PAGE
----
It's astonishing now to think that the Prime Minister started this year of 2020 with a fresh round of cuts to Medicare bulk-billing. If we just think about what we were doing at the start of this year, before we actually knew what we were facing with the pandemic, it is gobsmacking now to think that the Prime Minister would have thought that that was a good plan for this nation. Newcastle is one of the 14 areas that he and his government targeted to cut the bulk-billing incentive payments. The government encourages GPs in Australia to bulk-bill vulnerable patients by paying them each time that they bulk-bill. It's called a bulk-billing incentive payment. In Newcastle, like my neighbouring areas of Maitland and Kurri Kurri, Scott Morrison slashed this payment. The loss of that incentive payment is estimated to cost the Newcastle and Hunter region some $7 million. I've met with many of my local GPs and representatives of the Hunter primary care sector. We've talked about the detrimental impact that these cuts to the bulk-billing payment incentive scheme have had for our region. As I said, they've taken $7 million out of our primary healthcare system overnight. This has meant that doctors have started making very, very difficult decisions about whether they are bulk-billing children, whether they're going to bulk-bill more than one sibling in the household, and whether they're going to be able to bulk-bill concessional patients and pensioners coming in. Well, you know what? They've already had to start making decisions about not bulk-billing those vulnerable people in our community. It's already happened. And, indeed, I have lost GPs. I have had GPs' surgery doors close. If anybody in this House thinks that now is a good time—if, indeed, there is ever a good time—for our GPs to be hit to the point that they are closing the doors of surgeries in the middle of a pandemic, I would be astonished. Nobody in my community thinks that this is okay, I can assure you of that.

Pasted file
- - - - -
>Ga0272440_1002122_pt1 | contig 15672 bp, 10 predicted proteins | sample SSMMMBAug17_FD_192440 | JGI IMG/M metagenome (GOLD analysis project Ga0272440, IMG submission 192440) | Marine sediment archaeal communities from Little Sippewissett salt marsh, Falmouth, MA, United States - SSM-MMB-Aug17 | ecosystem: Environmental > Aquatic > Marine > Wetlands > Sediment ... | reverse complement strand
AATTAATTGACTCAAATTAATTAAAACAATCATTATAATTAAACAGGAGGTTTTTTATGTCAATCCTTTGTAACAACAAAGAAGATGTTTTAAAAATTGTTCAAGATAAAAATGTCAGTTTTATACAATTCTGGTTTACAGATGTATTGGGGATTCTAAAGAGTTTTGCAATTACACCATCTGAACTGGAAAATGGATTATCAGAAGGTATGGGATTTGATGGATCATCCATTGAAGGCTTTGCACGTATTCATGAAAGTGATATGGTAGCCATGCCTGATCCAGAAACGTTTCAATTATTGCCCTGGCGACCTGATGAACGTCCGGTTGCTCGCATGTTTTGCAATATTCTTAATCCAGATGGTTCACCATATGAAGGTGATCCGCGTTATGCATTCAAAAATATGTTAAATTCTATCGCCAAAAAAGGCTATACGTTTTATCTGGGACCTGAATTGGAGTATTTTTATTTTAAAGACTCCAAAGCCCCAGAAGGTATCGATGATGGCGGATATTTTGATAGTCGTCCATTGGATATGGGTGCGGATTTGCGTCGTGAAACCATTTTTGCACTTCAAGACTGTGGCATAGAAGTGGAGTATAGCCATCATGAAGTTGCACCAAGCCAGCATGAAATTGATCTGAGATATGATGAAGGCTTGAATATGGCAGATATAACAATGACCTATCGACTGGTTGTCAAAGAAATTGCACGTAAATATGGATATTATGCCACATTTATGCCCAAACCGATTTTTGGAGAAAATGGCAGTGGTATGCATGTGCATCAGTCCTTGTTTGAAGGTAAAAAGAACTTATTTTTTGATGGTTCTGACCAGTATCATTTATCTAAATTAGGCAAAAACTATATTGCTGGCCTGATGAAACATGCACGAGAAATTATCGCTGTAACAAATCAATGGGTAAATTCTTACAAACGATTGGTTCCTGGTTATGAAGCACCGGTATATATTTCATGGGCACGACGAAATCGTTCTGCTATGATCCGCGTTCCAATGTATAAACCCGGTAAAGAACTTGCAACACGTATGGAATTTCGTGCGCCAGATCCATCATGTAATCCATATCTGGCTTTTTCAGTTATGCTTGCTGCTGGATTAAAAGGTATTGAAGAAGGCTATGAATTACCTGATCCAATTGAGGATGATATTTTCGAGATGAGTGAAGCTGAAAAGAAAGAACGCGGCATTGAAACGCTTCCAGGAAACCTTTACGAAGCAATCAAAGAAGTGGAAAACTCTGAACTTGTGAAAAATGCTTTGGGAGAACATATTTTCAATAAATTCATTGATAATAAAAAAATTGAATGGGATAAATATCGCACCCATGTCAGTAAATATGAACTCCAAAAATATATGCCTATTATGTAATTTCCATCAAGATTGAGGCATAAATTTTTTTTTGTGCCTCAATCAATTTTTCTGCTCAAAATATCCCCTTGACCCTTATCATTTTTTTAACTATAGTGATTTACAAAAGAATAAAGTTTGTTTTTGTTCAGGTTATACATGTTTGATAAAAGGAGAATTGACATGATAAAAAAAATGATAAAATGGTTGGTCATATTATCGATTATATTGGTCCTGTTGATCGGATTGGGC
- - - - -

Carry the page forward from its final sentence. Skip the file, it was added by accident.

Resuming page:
I have written to the minister on many, many occasions about this issue, and, indeed, have launched a campaign locally in Newcastle with regards to the devastating impact that the changes to this bulk-billing incentive payment scheme have had. There were almost 1,000 petitioners on my online petition, but, additionally, more than 2,000 people had written in to me with a petition prior to the COVID-19 pandemic starting. Three thousand people is nothing to be sneezed at in this House. That is 3,000 people who had the capacity and time to actually petition and contact their federal member. For every one of those, you know that there's a 10-fold number of people who don't realise they can contact their federal member about these issues. They just turn up to the doctor, only to find out that they cannot be bulk-billed anymore. Imagine what it's like taking your three kids off to the doctor because they've all got sick at the same time, which is not an unusual scenario for families. You used to be able to bulk-bill. Now, you're up for three consultations. Or you make difficult decisions about maybe not taking them to the doctor, or just taking one. And if the doctor actually prescribes something, you've of course got all the additional costs then of follow-up pharmaceuticals. At a time when this pandemic has really made abundantly clear the importance of strong, universal primary healthcare in this nation, it is astonishing that the government should even contemplate proceeding with this cruel scheme to cut bulk-billing incentive payments.